Fletcher retired in 1992 after 40 years in Education. Born in Milo, he received his BS Degree in Education from Springfield College, a Masters Degree in Educational Administration from University of Maine at Orono, where he also received a Certificate of Advanced Study in Administration (CAS) (Superintendency).  He began his career in 1952 as a Biology Instructor, Physical Education, Physiology Instructor, and Head Varsity Basketball Coach at Mattanawcook Academy in Lincoln. His supervision of a course in physiology in 1965 was a first in Maine at the high school level. He was responsible for the entire basketball program from 1952-1971.  A Physical Education Instructor and Head Varsity Basketball Coach at Falmouth High School included responsibility for the basketball program throughout the school system. An extensive intramural program was part of the physical education program.  William became Principal at Penobscot Valley High School in Howland, and then accepted a position as Assistant Principal, Athletic Director, Director of Adult Education and part­ time Instructor of English at Dexter Regional High School.  In 1989 he became Assistant Principal and Athletic Director at Brewer High School and was Acting Superintendent of Schools for five months. In 1992 he was named Eastern Maine Basketball Tournament Director and Regional and State Cheerleading Championship Director. As a member of the State Principals Association he served on several SPA committees including; the nominating committee, Hockey committee, State Principals Basketball committee and two terms on the Interscholastic Executive committee.  He was a member of the National Association of Secondary School Principals, President of the Lincoln Teachers Club, a member of the Maine Athletic Directors Association and former chairman of the State Soccer Committee.  The recipient of the Larry LaBrie Award, the Robert Brown Contributor Award, the Retired Athletic Administrators Award, the Distinguished Service Award presented by National Interscholastic Administrators Association and the Big East Conference Distinguished Service Award, he was named Maine Athletic Director of the year in 1988.  Fletcher and his wife, Arlene, have a daughter, Susan Driscoll, three sons, James, Michael and John Fletcher and two stepsons, Michael and Charles Edwards.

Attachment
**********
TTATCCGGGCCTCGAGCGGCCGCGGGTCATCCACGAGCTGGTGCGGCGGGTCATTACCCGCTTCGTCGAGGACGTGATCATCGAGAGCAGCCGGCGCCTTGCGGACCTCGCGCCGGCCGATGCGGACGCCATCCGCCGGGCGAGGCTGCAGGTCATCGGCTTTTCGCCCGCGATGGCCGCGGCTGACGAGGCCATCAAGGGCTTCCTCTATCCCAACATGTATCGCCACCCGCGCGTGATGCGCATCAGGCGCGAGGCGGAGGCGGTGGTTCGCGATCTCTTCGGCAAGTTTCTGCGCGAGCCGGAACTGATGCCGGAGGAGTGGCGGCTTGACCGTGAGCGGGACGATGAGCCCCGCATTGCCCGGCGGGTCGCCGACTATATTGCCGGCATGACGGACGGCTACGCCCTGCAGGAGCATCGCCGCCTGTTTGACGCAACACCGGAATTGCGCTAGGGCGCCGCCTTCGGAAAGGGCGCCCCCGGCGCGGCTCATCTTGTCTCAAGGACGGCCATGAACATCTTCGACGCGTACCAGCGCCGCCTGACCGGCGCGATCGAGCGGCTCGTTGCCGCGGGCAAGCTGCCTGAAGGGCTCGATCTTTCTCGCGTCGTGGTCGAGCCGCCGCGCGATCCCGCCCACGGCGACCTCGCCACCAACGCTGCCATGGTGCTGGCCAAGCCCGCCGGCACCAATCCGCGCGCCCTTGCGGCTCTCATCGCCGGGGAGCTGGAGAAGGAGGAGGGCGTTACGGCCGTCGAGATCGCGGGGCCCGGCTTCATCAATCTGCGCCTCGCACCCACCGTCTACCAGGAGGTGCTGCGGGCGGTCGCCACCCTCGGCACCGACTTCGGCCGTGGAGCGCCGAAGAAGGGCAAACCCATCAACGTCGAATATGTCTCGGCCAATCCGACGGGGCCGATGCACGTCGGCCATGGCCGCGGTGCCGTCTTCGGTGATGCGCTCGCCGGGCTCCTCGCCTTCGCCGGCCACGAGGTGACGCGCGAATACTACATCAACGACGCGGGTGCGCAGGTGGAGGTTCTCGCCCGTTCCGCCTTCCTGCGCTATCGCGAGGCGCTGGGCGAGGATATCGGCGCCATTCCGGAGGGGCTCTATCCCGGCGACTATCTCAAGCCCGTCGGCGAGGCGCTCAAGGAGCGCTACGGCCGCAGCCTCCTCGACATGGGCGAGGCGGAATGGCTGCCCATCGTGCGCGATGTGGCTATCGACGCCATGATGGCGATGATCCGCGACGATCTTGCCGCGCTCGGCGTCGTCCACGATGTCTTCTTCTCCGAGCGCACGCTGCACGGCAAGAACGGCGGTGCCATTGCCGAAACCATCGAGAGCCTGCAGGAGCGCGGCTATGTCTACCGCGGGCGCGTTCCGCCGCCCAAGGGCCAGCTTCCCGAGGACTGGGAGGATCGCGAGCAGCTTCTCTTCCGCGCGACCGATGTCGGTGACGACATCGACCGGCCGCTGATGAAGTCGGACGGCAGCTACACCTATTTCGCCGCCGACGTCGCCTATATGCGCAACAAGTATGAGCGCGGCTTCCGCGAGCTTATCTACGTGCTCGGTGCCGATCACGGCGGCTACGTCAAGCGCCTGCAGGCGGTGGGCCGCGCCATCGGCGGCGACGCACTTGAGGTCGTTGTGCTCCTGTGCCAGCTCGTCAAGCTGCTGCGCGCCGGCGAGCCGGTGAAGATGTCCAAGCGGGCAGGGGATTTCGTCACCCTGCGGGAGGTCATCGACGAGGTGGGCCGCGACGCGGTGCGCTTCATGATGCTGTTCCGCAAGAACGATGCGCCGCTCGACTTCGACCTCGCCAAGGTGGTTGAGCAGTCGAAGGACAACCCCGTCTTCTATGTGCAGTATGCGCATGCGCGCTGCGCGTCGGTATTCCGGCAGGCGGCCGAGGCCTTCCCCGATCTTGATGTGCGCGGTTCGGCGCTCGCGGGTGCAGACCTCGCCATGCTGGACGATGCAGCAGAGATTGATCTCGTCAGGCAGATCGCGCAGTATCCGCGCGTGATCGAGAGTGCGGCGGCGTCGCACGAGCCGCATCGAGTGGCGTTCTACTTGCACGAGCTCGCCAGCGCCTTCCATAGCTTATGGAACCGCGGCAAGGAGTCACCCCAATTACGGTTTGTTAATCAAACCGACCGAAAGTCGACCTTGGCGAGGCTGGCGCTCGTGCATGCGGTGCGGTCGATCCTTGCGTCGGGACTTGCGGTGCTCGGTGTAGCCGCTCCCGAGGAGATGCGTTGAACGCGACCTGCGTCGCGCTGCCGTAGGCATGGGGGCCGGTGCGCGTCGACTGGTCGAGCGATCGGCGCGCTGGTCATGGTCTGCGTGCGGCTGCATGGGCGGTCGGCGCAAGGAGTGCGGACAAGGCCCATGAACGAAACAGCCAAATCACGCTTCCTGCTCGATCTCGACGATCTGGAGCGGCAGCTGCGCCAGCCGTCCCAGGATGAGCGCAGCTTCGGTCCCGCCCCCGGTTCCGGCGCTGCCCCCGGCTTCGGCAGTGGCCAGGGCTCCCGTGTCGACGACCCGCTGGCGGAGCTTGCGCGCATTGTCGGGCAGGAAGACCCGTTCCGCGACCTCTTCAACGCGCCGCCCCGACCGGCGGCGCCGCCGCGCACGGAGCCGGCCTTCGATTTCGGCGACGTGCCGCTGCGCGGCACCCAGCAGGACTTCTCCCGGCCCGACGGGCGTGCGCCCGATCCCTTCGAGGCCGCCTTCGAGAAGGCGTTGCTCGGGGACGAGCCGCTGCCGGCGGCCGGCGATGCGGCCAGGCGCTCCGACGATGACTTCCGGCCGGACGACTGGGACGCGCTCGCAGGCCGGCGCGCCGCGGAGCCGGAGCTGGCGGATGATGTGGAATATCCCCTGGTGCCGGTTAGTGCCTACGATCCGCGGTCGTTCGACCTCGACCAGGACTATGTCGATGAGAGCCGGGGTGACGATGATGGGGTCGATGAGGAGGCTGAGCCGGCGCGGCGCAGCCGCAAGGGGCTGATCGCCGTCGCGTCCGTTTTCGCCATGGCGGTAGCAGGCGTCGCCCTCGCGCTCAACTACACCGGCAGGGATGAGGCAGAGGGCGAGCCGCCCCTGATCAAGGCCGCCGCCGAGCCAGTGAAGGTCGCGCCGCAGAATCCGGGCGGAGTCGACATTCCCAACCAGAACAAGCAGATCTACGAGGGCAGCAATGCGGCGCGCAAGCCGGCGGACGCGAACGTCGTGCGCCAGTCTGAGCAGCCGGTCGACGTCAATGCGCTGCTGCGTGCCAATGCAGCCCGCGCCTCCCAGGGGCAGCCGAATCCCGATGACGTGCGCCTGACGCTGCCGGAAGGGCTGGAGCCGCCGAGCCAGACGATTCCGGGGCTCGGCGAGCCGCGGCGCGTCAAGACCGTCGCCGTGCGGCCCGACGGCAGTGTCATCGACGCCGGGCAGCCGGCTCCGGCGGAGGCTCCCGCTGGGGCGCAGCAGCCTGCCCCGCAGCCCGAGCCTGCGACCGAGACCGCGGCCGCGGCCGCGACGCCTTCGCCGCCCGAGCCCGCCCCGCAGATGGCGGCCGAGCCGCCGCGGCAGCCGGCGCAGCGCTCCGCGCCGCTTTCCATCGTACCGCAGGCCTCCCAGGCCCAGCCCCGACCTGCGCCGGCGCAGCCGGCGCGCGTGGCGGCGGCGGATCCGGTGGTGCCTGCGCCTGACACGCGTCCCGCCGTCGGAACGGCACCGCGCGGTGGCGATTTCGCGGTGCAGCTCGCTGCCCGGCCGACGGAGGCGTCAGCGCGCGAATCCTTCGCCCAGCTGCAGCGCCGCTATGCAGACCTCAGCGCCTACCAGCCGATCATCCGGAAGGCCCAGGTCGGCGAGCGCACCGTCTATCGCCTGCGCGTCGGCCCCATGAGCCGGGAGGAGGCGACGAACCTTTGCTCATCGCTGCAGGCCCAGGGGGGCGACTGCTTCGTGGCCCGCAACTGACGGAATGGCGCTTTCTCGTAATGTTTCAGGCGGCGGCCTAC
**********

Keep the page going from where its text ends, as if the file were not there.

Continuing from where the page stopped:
Edward V. Guiski